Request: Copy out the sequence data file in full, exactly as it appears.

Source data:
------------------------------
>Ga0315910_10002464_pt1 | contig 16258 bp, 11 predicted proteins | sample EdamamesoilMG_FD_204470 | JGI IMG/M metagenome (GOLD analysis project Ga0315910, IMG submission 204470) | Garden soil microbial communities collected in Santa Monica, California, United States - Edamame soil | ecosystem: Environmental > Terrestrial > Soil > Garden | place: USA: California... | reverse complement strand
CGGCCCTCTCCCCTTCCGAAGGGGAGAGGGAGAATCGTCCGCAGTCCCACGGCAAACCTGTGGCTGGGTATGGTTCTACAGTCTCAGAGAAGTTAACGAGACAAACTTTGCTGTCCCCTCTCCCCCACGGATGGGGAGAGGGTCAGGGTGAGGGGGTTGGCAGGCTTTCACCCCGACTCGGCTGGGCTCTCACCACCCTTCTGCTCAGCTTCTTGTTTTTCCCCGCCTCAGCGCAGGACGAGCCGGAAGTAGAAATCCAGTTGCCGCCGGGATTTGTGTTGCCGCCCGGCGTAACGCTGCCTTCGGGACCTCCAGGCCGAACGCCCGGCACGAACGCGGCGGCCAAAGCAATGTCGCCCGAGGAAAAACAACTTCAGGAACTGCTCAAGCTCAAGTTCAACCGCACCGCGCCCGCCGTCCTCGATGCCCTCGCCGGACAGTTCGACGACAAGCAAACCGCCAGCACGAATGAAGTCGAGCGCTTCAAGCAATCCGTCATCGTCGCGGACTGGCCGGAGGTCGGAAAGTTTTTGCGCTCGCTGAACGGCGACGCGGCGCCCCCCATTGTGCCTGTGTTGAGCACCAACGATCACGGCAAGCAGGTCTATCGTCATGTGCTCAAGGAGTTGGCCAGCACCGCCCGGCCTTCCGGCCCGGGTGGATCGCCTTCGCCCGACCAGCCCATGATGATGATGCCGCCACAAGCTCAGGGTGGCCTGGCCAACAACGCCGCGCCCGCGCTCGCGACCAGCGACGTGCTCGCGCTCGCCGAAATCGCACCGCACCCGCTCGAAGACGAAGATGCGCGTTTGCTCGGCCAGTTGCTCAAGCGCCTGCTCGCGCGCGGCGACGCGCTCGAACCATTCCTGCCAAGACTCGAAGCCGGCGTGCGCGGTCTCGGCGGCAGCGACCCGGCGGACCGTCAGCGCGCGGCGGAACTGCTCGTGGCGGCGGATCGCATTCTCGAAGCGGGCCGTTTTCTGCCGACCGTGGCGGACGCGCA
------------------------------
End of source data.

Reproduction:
>Ga0315910_10002464_pt1 | contig 16258 bp, 11 predicted proteins | sample EdamamesoilMG_FD_204470 | JGI IMG/M metagenome (GOLD analysis project Ga0315910, IMG submission 204470) | Garden soil microbial communities collected in Santa Monica, California, United States - Edamame soil | ecosystem: Environmental > Terrestrial > Soil > Garden | place: USA: California... | reverse complement strand
CGGCCCTCTCCCCTTCCGAAGGGGAGAGGGAGAATCGTCCGCAGTCCCACGGCAAACCTGTGGCTGGGTATGGTTCTACAGTCTCAGAGAAGTTAACGAGACAAACTTTGCTGTCCCCTCTCCCCCACGGATGGGGAGAGGGTCAGGGTGAGGGGGTTGGCAGGCTTTCACCCCGACTCGGCTGGGCTCTCACCACCCTTCTGCTCAGCTTCTTGTTTTTCCCCGCCTCAGCGCAGGACGAGCCGGAAGTAGAAATCCAGTTGCCGCCGGGATTTGTGTTGCCGCCCGGCGTAACGCTGCCTTCGGGACCTCCAGGCCGAACGCCCGGCACGAACGCGGCGGCCAAAGCAATGTCGCCCGAGGAAAAACAACTTCAGGAACTGCTCAAGCTCAAGTTCAACCGCACCGCGCCCGCCGTCCTCGATGCCCTCGCCGGACAGTTCGACGACAAGCAAACCGCCAGCACGAATGAAGTCGAGCGCTTCAAGCAATCCGTCATCGTCGCGGACTGGCCGGAGGTCGGAAAGTTTTTGCGCTCGCTGAACGGCGACGCGGCGCCCCCCATTGTGCCTGTGTTGAGCACCAACGATCACGGCAAGCAGGTCTATCGTCATGTGCTCAAGGAGTTGGCCAGCACCGCCCGGCCTTCCGGCCCGGGTGGATCGCCTTCGCCCGACCAGCCCATGATGATGATGCCGCCACAAGCTCAGGGTGGCCTGGCCAACAACGCCGCGCCCGCGCTCGCGACCAGCGACGTGCTCGCGCTCGCCGAAATCGCACCGCACCCGCTCGAAGACGAAGATGCGCGTTTGCTCGGCCAGTTGCTCAAGCGCCTGCTCGCGCGCGGCGACGCGCTCGAACCATTCCTGCCAAGACTCGAAGCCGGCGTGCGCGGTCTCGGCGGCAGCGACCCGGCGGACCGTCAGCGCGCGGCGGAACTGCTCGTGGCGGCGGATCGCATTCTCGAAGCGGGCCGTTTTCTGCCGACCGTGGCGGACGCGCA